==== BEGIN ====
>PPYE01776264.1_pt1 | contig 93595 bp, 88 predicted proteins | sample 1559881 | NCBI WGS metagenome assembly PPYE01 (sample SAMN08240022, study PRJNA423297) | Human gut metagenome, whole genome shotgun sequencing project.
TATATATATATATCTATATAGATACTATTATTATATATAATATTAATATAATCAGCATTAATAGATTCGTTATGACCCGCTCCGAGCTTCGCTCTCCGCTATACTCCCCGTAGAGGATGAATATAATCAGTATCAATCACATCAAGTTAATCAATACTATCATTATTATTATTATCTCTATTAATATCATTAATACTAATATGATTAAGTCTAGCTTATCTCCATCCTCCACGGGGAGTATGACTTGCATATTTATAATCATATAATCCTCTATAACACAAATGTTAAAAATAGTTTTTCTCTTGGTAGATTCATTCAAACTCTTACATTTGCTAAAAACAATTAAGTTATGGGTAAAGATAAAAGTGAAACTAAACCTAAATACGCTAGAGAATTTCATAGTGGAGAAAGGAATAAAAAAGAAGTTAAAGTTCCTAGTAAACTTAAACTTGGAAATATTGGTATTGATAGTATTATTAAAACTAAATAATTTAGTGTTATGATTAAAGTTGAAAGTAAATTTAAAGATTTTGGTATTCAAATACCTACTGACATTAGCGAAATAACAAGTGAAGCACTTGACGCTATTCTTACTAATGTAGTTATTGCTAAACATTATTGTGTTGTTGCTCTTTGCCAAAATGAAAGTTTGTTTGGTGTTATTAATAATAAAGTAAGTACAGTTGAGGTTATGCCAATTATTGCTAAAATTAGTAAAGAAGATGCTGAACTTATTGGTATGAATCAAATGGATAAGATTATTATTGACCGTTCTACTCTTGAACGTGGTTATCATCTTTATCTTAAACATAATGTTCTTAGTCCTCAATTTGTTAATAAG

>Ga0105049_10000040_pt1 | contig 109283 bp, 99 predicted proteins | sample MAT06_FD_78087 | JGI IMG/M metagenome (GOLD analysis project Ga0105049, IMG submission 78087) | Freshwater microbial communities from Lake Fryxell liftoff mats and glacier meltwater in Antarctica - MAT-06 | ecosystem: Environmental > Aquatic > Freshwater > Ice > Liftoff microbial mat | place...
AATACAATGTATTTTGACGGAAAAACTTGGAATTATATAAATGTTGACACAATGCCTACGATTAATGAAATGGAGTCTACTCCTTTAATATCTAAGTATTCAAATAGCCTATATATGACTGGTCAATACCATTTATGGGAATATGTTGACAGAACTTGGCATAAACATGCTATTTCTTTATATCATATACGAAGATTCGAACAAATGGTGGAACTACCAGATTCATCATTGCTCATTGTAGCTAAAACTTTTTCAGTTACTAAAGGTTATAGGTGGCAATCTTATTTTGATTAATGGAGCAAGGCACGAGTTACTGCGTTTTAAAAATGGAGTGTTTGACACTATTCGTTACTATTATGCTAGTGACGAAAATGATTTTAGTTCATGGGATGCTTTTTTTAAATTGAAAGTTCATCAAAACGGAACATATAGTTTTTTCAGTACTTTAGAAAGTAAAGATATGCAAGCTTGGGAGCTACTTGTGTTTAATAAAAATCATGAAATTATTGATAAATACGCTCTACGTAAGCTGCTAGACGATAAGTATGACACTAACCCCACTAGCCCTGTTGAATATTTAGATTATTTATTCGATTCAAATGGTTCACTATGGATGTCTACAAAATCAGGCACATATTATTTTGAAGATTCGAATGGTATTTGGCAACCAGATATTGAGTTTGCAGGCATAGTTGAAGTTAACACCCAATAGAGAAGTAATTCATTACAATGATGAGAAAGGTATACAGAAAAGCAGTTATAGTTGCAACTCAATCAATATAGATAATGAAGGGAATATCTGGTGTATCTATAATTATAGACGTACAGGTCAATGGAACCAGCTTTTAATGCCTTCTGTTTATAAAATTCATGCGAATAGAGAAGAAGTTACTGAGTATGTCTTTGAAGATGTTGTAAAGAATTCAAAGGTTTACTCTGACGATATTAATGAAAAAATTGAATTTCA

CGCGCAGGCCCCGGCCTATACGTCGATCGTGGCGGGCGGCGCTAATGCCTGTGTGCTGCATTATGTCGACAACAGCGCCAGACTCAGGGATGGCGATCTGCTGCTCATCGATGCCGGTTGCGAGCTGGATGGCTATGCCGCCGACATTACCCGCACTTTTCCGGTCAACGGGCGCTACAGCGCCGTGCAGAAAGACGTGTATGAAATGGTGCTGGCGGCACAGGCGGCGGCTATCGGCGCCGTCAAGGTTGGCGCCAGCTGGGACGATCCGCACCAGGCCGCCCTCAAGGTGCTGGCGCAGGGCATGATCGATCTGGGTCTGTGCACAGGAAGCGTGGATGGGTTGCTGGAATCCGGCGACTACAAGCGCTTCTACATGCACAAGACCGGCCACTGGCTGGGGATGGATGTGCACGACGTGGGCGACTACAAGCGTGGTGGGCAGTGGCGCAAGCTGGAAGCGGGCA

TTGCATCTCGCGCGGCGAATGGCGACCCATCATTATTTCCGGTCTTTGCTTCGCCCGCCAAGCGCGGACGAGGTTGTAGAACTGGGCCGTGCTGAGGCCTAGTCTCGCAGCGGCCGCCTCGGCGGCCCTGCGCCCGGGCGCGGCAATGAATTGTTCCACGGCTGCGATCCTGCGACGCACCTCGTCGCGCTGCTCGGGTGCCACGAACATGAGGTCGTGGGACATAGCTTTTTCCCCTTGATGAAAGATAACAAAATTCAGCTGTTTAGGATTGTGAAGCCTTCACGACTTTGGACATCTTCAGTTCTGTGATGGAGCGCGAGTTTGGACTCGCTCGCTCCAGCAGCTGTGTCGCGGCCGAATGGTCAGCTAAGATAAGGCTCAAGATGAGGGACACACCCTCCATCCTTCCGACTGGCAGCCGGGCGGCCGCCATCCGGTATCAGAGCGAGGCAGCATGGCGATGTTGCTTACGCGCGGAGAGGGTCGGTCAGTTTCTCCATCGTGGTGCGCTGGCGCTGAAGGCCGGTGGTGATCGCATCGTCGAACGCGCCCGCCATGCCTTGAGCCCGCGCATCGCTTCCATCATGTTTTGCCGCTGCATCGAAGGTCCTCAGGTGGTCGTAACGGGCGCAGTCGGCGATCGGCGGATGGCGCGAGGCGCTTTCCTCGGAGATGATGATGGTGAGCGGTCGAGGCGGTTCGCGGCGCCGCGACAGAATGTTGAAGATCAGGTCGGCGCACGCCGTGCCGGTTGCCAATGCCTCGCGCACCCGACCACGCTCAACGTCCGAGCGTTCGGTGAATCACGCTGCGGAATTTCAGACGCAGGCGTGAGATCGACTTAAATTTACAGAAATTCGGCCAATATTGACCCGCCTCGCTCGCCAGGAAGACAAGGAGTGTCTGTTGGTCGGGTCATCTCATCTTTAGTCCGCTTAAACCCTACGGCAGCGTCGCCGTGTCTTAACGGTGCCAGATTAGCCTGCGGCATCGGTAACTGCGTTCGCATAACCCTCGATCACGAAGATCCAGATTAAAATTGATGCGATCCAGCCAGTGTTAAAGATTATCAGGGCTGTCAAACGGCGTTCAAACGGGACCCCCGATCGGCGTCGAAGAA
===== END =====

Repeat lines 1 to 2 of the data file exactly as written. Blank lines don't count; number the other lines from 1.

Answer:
>PPYE01776264.1_pt1 | contig 93595 bp, 88 predicted proteins | sample 1559881 | NCBI WGS metagenome assembly PPYE01 (sample SAMN08240022, study PRJNA423297) | Human gut metagenome, whole genome shotgun sequencing project.
TATATATATATATCTATATAGATACTATTATTATATATAATATTAATATAATCAGCATTAATAGATTCGTTATGACCCGCTCCGAGCTTCGCTCTCCGCTATACTCCCCGTAGAGGATGAATATAATCAGTATCAATCACATCAAGTTAATCAATACTATCATTATTATTATTATCTCTATTAATATCATTAATACTAATATGATTAAGTCTAGCTTATCTCCATCCTCCACGGGGAGTATGACTTGCATATTTATAATCATATAATCCTCTATAACACAAATGTTAAAAATAGTTTTTCTCTTGGTAGATTCATTCAAACTCTTACATTTGCTAAAAACAATTAAGTTATGGGTAAAGATAAAAGTGAAACTAAACCTAAATACGCTAGAGAATTTCATAGTGGAGAAAGGAATAAAAAAGAAGTTAAAGTTCCTAGTAAACTTAAACTTGGAAATATTGGTATTGATAGTATTATTAAAACTAAATAATTTAGTGTTATGATTAAAGTTGAAAGTAAATTTAAAGATTTTGGTATTCAAATACCTACTGACATTAGCGAAATAACAAGTGAAGCACTTGACGCTATTCTTACTAATGTAGTTATTGCTAAACATTATTGTGTTGTTGCTCTTTGCCAAAATGAAAGTTTGTTTGGTGTTATTAATAATAAAGTAAGTACAGTTGAGGTTATGCCAATTATTGCTAAAATTAGTAAAGAAGATGCTGAACTTATTGGTATGAATCAAATGGATAAGATTATTATTGACCGTTCTACTCTTGAACGTGGTTATCATCTTTATCTTAAACATAATGTTCTTAGTCCTCAATTTGTTAATAAG